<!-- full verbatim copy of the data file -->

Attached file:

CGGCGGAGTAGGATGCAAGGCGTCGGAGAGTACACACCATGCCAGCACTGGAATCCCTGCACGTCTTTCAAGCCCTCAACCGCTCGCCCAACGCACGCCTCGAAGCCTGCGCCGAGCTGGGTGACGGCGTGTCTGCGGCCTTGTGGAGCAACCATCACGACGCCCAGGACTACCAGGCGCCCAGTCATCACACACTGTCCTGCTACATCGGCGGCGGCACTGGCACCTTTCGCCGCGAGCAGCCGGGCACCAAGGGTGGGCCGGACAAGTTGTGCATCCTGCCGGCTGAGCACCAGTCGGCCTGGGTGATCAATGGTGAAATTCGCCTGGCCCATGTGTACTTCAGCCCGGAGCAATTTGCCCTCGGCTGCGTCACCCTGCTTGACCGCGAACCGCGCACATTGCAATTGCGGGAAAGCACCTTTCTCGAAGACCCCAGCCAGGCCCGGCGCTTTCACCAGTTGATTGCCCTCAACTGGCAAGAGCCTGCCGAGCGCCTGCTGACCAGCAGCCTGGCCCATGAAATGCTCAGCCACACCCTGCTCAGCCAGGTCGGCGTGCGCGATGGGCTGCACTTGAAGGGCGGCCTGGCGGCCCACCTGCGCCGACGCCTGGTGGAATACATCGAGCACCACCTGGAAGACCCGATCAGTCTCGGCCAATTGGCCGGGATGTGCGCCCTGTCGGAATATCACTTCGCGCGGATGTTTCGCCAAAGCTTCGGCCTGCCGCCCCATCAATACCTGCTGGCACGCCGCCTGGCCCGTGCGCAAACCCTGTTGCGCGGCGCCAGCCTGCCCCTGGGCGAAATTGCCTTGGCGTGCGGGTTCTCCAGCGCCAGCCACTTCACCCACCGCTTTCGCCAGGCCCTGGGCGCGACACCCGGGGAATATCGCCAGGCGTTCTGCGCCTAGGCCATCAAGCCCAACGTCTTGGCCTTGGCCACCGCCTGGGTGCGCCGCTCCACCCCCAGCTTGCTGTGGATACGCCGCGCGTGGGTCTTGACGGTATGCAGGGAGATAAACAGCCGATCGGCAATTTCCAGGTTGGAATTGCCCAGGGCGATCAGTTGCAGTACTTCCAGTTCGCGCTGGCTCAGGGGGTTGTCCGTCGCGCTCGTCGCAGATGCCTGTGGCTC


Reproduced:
CGGCGGAGTAGGATGCAAGGCGTCGGAGAGTACACACCATGCCAGCACTGGAATCCCTGCACGTCTTTCAAGCCCTCAACCGCTCGCCCAACGCACGCCTCGAAGCCTGCGCCGAGCTGGGTGACGGCGTGTCTGCGGCCTTGTGGAGCAACCATCACGACGCCCAGGACTACCAGGCGCCCAGTCATCACACACTGTCCTGCTACATCGGCGGCGGCACTGGCACCTTTCGCCGCGAGCAGCCGGGCACCAAGGGTGGGCCGGACAAGTTGTGCATCCTGCCGGCTGAGCACCAGTCGGCCTGGGTGATCAATGGTGAAATTCGCCTGGCCCATGTGTACTTCAGCCCGGAGCAATTTGCCCTCGGCTGCGTCACCCTGCTTGACCGCGAACCGCGCACATTGCAATTGCGGGAAAGCACCTTTCTCGAAGACCCCAGCCAGGCCCGGCGCTTTCACCAGTTGATTGCCCTCAACTGGCAAGAGCCTGCCGAGCGCCTGCTGACCAGCAGCCTGGCCCATGAAATGCTCAGCCACACCCTGCTCAGCCAGGTCGGCGTGCGCGATGGGCTGCACTTGAAGGGCGGCCTGGCGGCCCACCTGCGCCGACGCCTGGTGGAATACATCGAGCACCACCTGGAAGACCCGATCAGTCTCGGCCAATTGGCCGGGATGTGCGCCCTGTCGGAATATCACTTCGCGCGGATGTTTCGCCAAAGCTTCGGCCTGCCGCCCCATCAATACCTGCTGGCACGCCGCCTGGCCCGTGCGCAAACCCTGTTGCGCGGCGCCAGCCTGCCCCTGGGCGAAATTGCCTTGGCGTGCGGGTTCTCCAGCGCCAGCCACTTCACCCACCGCTTTCGCCAGGCCCTGGGCGCGACACCCGGGGAATATCGCCAGGCGTTCTGCGCCTAGGCCATCAAGCCCAACGTCTTGGCCTTGGCCACCGCCTGGGTGCGCCGCTCCACCCCCAGCTTGCTGTGGATACGCCGCGCGTGGGTCTTGACGGTATGCAGGGAGATAAACAGCCGATCGGCAATTTCCAGGTTGGAATTGCCCAGGGCGATCAGTTGCAGTACTTCCAGTTCGCGCTGGCTCAGGGGGTTGTCCGTCGCGCTCGTCGCAGATGCCTGTGGCTC